Hyperion have two very worthwhile recordings of Zelenka’s sacred music:
Lamentations, ZWV53(CDH55106) – see March 2010 Roundup
Litaniæ de venerabili altaris sacramento, Z147, etc. (CDH55424) – see January 2012/1 Roundup
and there’s the Offficium defunctorum and Requiem on Accent (ACC24244) – also January 2012/1 Roundup.

The Magnificat in D, ZWV108, the Christmas Mass, Missa Nativitatis Domini, ZWV8, and Dixit Dominus, ZWV68, have been recorded onGenuin GEN11213 and the Magnificats in C and D also feature alongside the Bach Magnificat in a recording by Masaaki Suzuki on BIS BIS-CD-1011 – see DL News 2013/16.

Zelenka’s Te Deum is coupled with a Mass by his contemporary Heinichen on CARUS 83.148 – see DL News 2013/10.  The download is still devoid of the booklet but otherwise highly recommendable.  Qobuz don’t have the booklet for that, either, or for Zelenka’s Missa Dei Patris (CARUS 83.209) – here – but they do offer his Missa Votiva (also CARUS 83.223) – here – for sampling, streaming and download with booklet.

Jean Philippe RAMEAU (1683-1764)

Much as I have enjoyed recordings of the suite from Anacréon (1754), the release of what is claimed as a world premiere recording of the complete opéra-ballet from the Choir and Orchestra of the Age of Enlightenment/Jonathan Williams is very welcome (SIGNUM SIGCD402 [50:16] – from, mp3, 16- and 24-bit lossless, with pdf booklet).  The download offers a real bargain, with prices from £5.99 (mp3 and 16-bit) to £9.00 (24-bit).  The soloists are Anna Dennis (soprano), Agustin Prunell-Friend (tenor) and Matthew Brook (bass).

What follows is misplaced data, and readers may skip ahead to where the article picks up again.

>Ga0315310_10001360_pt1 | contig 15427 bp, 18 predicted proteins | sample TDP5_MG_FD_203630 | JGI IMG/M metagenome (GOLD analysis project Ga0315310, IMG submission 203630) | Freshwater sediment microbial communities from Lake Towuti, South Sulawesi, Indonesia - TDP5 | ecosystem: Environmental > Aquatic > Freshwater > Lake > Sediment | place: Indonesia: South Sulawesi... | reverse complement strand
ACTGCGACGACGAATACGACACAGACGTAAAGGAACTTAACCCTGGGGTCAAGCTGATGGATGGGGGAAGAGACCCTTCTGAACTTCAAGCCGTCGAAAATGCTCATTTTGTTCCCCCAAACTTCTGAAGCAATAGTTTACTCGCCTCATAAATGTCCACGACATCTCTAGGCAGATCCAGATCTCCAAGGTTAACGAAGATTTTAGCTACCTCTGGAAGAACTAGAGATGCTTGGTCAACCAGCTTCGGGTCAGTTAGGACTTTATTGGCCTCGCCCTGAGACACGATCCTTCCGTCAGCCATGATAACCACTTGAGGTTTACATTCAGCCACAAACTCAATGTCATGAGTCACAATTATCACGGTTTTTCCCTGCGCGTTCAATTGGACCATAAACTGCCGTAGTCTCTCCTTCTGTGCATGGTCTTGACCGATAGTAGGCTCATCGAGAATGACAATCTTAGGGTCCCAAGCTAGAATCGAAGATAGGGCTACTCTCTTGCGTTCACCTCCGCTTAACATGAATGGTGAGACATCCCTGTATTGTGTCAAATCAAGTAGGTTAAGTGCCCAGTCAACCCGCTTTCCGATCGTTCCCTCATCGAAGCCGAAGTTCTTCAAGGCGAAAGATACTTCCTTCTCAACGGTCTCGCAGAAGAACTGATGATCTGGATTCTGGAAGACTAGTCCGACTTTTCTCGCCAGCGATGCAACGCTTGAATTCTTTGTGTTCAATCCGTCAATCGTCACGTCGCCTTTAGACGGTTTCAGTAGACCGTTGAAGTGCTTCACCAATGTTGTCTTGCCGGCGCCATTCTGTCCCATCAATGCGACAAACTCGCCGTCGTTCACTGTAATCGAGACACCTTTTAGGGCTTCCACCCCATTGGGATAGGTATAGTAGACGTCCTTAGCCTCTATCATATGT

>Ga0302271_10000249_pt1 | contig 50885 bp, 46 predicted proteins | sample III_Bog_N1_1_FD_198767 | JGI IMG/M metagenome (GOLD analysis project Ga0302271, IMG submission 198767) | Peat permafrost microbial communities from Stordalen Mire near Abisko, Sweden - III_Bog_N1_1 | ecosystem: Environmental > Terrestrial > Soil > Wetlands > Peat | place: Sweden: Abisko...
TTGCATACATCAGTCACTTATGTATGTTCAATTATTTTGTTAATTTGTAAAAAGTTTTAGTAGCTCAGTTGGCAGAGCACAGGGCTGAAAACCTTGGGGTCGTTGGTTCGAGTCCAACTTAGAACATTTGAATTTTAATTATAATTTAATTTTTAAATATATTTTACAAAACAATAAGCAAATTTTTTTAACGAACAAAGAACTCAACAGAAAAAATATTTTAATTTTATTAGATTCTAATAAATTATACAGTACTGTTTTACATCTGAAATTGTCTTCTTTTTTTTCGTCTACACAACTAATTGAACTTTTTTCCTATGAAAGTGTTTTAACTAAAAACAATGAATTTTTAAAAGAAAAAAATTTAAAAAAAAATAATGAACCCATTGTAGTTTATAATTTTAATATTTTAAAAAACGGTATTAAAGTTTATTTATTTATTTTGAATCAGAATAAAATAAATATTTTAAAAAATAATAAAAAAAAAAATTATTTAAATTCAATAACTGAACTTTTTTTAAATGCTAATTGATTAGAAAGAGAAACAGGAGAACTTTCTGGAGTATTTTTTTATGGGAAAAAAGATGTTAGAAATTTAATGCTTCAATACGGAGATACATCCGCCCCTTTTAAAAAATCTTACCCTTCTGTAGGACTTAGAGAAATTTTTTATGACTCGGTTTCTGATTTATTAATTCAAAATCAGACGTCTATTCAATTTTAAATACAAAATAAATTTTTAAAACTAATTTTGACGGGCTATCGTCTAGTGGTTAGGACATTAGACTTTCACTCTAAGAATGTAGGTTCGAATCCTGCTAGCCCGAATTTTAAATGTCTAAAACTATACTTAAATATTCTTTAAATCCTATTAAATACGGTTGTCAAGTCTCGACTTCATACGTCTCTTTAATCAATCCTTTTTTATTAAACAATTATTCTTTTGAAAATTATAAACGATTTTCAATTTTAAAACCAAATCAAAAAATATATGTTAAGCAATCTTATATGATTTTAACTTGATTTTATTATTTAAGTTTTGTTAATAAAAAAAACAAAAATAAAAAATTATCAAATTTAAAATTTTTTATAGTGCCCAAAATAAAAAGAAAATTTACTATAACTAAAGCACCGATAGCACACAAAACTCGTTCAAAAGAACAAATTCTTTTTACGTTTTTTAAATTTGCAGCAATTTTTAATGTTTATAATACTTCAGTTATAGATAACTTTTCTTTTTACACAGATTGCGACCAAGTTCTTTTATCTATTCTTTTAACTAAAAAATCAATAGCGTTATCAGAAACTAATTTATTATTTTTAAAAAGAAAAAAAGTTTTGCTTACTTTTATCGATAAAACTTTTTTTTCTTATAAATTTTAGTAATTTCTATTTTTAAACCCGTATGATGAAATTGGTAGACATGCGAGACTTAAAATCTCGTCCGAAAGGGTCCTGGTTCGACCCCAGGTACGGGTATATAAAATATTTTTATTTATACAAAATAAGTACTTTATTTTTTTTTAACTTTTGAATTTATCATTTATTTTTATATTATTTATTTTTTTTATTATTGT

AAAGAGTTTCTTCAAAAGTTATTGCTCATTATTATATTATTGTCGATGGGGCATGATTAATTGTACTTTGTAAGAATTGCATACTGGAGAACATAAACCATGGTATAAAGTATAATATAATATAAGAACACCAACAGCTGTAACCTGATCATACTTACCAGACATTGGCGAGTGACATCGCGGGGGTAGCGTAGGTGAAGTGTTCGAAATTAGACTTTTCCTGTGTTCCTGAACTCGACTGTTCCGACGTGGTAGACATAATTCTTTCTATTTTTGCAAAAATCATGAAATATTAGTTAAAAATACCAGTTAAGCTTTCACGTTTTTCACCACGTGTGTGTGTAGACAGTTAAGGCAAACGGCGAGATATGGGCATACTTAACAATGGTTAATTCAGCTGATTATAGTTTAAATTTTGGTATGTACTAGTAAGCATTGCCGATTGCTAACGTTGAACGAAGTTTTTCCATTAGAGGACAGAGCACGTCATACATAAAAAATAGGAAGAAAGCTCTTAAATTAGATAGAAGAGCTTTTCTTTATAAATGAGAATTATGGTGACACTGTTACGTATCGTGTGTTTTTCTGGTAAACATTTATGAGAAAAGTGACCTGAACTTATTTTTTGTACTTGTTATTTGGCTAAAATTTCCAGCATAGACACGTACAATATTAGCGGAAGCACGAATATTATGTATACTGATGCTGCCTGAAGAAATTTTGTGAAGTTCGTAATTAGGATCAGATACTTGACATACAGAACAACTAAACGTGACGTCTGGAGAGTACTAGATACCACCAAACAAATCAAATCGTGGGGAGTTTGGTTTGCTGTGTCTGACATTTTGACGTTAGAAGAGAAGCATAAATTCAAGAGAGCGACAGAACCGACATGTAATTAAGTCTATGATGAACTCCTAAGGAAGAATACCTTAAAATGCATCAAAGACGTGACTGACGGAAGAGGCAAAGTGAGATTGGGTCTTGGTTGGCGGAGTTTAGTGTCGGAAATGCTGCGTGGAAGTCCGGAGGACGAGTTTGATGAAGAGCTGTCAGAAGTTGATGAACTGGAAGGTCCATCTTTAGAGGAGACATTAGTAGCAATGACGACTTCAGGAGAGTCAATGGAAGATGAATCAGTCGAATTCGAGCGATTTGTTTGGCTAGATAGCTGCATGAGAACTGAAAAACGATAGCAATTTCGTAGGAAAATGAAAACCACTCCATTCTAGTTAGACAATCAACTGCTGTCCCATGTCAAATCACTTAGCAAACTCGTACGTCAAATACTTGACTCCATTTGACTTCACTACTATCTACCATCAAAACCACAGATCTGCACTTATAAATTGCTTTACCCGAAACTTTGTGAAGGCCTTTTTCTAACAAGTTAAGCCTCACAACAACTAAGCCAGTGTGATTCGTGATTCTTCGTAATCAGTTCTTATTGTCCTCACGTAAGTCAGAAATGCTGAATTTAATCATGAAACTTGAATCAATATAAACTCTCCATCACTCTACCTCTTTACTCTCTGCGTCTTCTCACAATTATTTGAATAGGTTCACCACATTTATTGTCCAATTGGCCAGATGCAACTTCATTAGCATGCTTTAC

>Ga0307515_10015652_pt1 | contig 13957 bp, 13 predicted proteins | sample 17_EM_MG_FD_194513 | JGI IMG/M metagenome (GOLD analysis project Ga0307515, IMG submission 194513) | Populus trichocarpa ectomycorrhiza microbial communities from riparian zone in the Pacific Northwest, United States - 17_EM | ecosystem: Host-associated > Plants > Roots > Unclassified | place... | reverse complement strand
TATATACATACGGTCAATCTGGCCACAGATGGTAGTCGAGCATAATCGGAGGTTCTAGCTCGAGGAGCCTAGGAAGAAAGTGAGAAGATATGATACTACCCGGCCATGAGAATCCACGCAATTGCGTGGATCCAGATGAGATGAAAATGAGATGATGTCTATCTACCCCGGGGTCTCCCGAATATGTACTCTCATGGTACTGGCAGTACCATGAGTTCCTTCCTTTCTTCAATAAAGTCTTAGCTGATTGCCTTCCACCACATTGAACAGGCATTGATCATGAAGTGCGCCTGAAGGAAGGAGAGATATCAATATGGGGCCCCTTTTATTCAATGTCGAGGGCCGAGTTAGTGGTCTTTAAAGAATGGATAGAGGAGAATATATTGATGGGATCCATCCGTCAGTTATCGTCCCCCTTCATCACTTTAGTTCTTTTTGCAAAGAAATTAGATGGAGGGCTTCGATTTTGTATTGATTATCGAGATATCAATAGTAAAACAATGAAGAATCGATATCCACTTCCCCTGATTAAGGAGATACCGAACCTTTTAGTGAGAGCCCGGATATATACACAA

I have just received the CD for review, so look out for a fuller review on the main pages.

I’m not sure about the world premiere claim: there was an earlier recording by Les Musiciens du Louvre/Mark Minkowski (DG ARCHIV 4492112 – download only).

There are two releases of baroque arias.  The first follows the pattern established by several labels recently of concentrating on music associated with a particular singer, on this occasion Luigi Marchesi, billed as ‘the great castrato of the Napoleonic era’.  Music by Giuseppe SARTI, Niccolò Antonio ZINGHARELLI, Johann Simon MAYR, Luigi CHERUBINI, Gaetano PUGNANI, Francesco BIANCHI, Domenico CIMAROSA and Josef MYSLIVECEK is sung by Ann Hallenberg (mezzo), assisted on two tracks by Francesca Cassinari (soprano), with Stile Galante/Stefano Aresi ( GLOSSA GCD923505 rec. 2015 [70:55] – from, mp3, 16- and 24-bit lossless, with pdf booklet, containing texts and translations).

The picture on the cover is grotesquely pixelated but there’s nothing amiss with the performances: Ann Hallenberg stands out from a fine line-up of soloists on the Virgin recording of Handel’s Giove in Argo and she’s on equally fine form here.  The recording comes in 24/48 form rather than 24/96 but sounds none the worse for that.  My only reservation is that, as with all such recitals, 70 minutes of mezzo singing, with only a little soprano intervention, is perhaps too much at one sitting.

The other is a 2-CD set of music by Francesco CAVALLI (1602-1676), entitled Heroines of the Venetian Baroque.  Maria Flores (soprano), assisted in part by Anna Reinhold (mezzo), Marine Chaboud (soprano) and Igor Tchernov (countertenor), performs with support from Cappella Mediterranea and Clematis and their director Leonardo García Alarcón (harpsichord and organ).  (RICERCAR RIC359 rec. 2014 [109:56] – from, mp3, 16- and 24-bit lossless, with pdf booklet containing texts and translations).  Several of the arias and two of the instrumental sinfonias included are not otherwise available.